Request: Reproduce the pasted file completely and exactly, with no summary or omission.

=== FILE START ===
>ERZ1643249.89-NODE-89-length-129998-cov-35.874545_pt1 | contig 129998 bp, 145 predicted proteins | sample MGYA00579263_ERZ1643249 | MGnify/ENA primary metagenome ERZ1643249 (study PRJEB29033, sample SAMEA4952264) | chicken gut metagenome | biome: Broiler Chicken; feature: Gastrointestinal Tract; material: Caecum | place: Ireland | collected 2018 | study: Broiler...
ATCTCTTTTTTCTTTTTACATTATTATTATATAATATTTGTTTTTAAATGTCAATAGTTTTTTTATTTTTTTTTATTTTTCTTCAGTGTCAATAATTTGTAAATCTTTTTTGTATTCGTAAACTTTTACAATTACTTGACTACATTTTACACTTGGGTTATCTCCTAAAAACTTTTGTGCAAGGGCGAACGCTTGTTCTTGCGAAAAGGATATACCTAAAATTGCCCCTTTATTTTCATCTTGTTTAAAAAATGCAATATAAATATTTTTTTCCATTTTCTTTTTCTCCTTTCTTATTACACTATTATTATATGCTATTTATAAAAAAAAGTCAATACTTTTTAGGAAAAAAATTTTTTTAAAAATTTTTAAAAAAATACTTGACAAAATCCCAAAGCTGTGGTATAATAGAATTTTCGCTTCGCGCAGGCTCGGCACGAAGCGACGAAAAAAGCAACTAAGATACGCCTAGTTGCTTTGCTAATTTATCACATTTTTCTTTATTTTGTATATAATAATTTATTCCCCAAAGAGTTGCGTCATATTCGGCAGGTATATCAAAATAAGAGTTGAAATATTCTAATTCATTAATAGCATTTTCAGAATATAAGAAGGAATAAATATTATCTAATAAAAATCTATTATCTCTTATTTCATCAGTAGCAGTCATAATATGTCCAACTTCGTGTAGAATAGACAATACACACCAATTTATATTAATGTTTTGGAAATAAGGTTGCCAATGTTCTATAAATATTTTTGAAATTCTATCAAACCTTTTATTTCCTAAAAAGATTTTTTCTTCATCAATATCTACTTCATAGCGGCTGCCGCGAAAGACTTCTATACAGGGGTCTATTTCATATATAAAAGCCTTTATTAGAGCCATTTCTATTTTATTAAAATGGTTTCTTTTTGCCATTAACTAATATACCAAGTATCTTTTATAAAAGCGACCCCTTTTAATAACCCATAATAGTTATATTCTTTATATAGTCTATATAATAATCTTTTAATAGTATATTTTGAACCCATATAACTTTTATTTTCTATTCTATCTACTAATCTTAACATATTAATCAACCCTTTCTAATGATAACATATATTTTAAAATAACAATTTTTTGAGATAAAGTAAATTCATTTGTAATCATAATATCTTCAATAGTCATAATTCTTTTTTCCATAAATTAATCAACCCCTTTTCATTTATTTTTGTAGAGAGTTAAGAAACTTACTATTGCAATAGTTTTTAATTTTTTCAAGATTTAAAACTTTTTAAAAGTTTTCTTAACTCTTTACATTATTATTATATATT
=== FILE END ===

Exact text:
>ERZ1643249.89-NODE-89-length-129998-cov-35.874545_pt1 | contig 129998 bp, 145 predicted proteins | sample MGYA00579263_ERZ1643249 | MGnify/ENA primary metagenome ERZ1643249 (study PRJEB29033, sample SAMEA4952264) | chicken gut metagenome | biome: Broiler Chicken; feature: Gastrointestinal Tract; material: Caecum | place: Ireland | collected 2018 | study: Broiler...
ATCTCTTTTTTCTTTTTACATTATTATTATATAATATTTGTTTTTAAATGTCAATAGTTTTTTTATTTTTTTTTATTTTTCTTCAGTGTCAATAATTTGTAAATCTTTTTTGTATTCGTAAACTTTTACAATTACTTGACTACATTTTACACTTGGGTTATCTCCTAAAAACTTTTGTGCAAGGGCGAACGCTTGTTCTTGCGAAAAGGATATACCTAAAATTGCCCCTTTATTTTCATCTTGTTTAAAAAATGCAATATAAATATTTTTTTCCATTTTCTTTTTCTCCTTTCTTATTACACTATTATTATATGCTATTTATAAAAAAAAGTCAATACTTTTTAGGAAAAAAATTTTTTTAAAAATTTTTAAAAAAATACTTGACAAAATCCCAAAGCTGTGGTATAATAGAATTTTCGCTTCGCGCAGGCTCGGCACGAAGCGACGAAAAAAGCAACTAAGATACGCCTAGTTGCTTTGCTAATTTATCACATTTTTCTTTATTTTGTATATAATAATTTATTCCCCAAAGAGTTGCGTCATATTCGGCAGGTATATCAAAATAAGAGTTGAAATATTCTAATTCATTAATAGCATTTTCAGAATATAAGAAGGAATAAATATTATCTAATAAAAATCTATTATCTCTTATTTCATCAGTAGCAGTCATAATATGTCCAACTTCGTGTAGAATAGACAATACACACCAATTTATATTAATGTTTTGGAAATAAGGTTGCCAATGTTCTATAAATATTTTTGAAATTCTATCAAACCTTTTATTTCCTAAAAAGATTTTTTCTTCATCAATATCTACTTCATAGCGGCTGCCGCGAAAGACTTCTATACAGGGGTCTATTTCATATATAAAAGCCTTTATTAGAGCCATTTCTATTTTATTAAAATGGTTTCTTTTTGCCATTAACTAATATACCAAGTATCTTTTATAAAAGCGACCCCTTTTAATAACCCATAATAGTTATATTCTTTATATAGTCTATATAATAATCTTTTAATAGTATATTTTGAACCCATATAACTTTTATTTTCTATTCTATCTACTAATCTTAACATATTAATCAACCCTTTCTAATGATAACATATATTTTAAAATAACAATTTTTTGAGATAAAGTAAATTCATTTGTAATCATAATATCTTCAATAGTCATAATTCTTTTTTCCATAAATTAATCAACCCCTTTTCATTTATTTTTGTAGAGAGTTAAGAAACTTACTATTGCAATAGTTTTTAATTTTTTCAAGATTTAAAACTTTTTAAAAGTTTTCTTAACTCTTTACATTATTATTATATATT